The "three stepping stones out of Europe"
- Seamus Heaney
When you visit the Aran Islands you enter one of the last outposts of Gaelic
Civilization where Irish is still the spoken language of its inhabitance. The
stunningly beautiful islands are an extension of the Burren in Co. Clare. High
cliffs, incredible rugged landscapes, ancient forts and other relics of
The Aran Islands are well renowned for the best of good food, traditional Irish
music sessions, hospitality and friendliness.
Inishmor is the largest of the three islands. It's principal village is
Kilronan where there is a good, deep harbor.
An excellent Visitors Centre, Ionad Arainn, provides a solid introduction to the
history and culture of the island.
Sites to see include the interesting remains of Arkin's Castle, a Cromwellian
fort that maintained a garrison during the 17th & 18th centuries. St Ciaran's
Monastery, east of the village, where can be seen also several early cross
slabs, pillars and a holy well dedicated to the early saint. Also in this
locality is the very early St. Soorney's Church.
To the west of Kilronan is the church of St. Enda, the saint most closely
identified with the spread of Christianity on Aran. Kilmurvy is the other main
village on Inishnore; it lies about seven kilometres west of Kilronan, and in
its vicinity is the Church of St. Colman Macduagh, and the Church of the Saints.
Undoubtedly the most famous and certainly the most impressive site on
Inishmore is the great stone fortress of Dun Aonghus, perched dramatically on
the edge of a sheer 300ft cliff that falls away into the Atlantic Ocean.
Altogether this massive fortress covers almost 11 acres and consists of three
enclosures constructed of large limestone blocks.
Ragús - a one hour spectacular show of Traditional music, song and dance takes
place three times a day throughout the summer.
Inis Meáin(Ir. the middle island)
(2,252 acres) is a wild mythic place of distinctive beauty. Here you will
experience the natural, cultural, traditional way of life of the islanders. This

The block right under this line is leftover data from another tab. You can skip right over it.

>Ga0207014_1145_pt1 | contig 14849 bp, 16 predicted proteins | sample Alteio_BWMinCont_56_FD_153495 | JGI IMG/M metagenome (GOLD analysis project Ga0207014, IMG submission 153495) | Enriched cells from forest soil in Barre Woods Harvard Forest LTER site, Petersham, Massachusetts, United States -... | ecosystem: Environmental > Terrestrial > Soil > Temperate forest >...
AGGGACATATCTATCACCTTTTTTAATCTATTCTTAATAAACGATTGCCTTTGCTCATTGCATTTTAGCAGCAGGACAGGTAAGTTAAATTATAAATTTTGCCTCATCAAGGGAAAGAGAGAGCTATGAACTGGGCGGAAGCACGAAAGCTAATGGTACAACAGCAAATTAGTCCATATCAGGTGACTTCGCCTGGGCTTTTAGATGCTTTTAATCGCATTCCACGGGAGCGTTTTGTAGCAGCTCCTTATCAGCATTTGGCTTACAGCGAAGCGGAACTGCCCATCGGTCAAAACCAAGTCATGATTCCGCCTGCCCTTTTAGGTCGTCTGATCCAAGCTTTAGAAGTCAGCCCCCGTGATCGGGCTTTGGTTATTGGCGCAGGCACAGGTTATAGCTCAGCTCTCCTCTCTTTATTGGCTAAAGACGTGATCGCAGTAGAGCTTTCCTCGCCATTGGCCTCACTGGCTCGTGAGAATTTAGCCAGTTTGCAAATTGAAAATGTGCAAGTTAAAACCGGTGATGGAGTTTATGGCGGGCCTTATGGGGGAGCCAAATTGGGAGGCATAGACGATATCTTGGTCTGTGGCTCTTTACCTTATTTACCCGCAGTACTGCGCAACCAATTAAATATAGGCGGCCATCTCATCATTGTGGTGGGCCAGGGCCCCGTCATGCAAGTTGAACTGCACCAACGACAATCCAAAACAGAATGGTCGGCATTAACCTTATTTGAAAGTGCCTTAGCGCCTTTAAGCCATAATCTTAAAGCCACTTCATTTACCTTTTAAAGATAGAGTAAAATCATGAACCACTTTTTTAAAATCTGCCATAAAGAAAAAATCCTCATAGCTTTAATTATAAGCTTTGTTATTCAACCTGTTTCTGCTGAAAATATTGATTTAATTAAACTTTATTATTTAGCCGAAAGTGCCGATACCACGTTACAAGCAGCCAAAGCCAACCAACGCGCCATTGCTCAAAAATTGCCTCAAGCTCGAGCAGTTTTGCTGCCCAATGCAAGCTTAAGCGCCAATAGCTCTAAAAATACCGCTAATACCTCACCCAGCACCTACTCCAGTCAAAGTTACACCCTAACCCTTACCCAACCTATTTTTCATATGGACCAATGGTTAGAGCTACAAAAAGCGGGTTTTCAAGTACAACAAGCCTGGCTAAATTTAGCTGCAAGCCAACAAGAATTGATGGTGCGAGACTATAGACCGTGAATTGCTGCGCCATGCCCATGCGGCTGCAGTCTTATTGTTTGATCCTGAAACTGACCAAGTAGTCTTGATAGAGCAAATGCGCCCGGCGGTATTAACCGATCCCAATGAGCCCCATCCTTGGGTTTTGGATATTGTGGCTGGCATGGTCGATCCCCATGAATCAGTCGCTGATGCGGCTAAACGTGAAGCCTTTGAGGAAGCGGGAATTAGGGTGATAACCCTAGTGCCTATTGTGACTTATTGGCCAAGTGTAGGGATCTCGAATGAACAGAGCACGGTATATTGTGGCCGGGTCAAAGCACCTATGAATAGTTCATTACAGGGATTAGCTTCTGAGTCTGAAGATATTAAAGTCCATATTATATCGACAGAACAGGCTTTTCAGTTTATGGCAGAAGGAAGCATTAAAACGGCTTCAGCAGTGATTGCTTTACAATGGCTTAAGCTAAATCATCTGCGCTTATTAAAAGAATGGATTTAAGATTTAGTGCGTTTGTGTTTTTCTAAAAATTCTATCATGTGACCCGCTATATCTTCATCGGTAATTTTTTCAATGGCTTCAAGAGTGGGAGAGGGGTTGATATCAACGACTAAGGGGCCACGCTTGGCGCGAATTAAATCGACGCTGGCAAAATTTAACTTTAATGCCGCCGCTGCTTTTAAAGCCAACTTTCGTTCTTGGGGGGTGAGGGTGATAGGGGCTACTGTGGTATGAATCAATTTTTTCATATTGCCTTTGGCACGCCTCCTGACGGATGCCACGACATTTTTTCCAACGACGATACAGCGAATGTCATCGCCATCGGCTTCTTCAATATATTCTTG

botanical paradise has over 300 flowering plants from places as far apart as the
Arctic and the Mediterranean region. Among the plants to be found on the island
are Orchids, Honeysuckle and Irish Saxifrage. A wide variety of nesting birds
and natural ecosystems are also to be found.
Inishmaan also contains many monuments, notably the ancient Kilcanonagh Church,
the 15th century Templemurray, and fragments of Templeshaghtmacree, or the
Church of the King's Seven Sons.
Prehistoric times are represented by the superb oval stone fort of Dun
Chonchubhair. This is one church on the island with beautiful Harry Clarke
Studio windows. Also only one pub which is thatched and kept in the old
There is no bank on the island, so the bank flies in with Aer Arann once a month
for business. An Dun is an excellent restaurant with award winning food set near
the base of Dun Chonchubhair, a beautifully preserved prehistoric fort.
Inis Oírr (Ir. the small island)
Inisheer is the smallest of the three Aran islands (1,400 acres) and is an
outcrop of the famous Burren landscape in Co. Clare. Having an abundance of
flora, fauna and nestling birds, it is a haven for botanists and nature lovers.
The everyday language of the islanders is Irish and their songs and stories
enshrine much of Ireland's folklore and ancient culture. It boasts one of the
most beautiful beaches on the western seaboard.
Inissheer contains the ruins of St. Kevin's Church, or Teampal Chaomhain, now
sunk deeply into a sandy hill close to the shore. The saint's feast day is June
Not far from the small village is O'Briens Castle, a 15th century tower house
that stands within a stone fort.
Also worth visiting are St. Gobnait's Church, or Cill Ghobnait, the Church of
the Seven Daughters, or Cill na Seacht nInghean.
The main village is separated from the airstrip by a very long sandy beach
backed by sand dunes.
A good selection of restaurants, B&B's, pubs and a hotel is available in the
village - all close to the beach and fishing harbor.
You can reach the islands by boat from Rossaveal with InisMór Ferries,
Or by plane from Connemara Regional Airport with Aer Arann.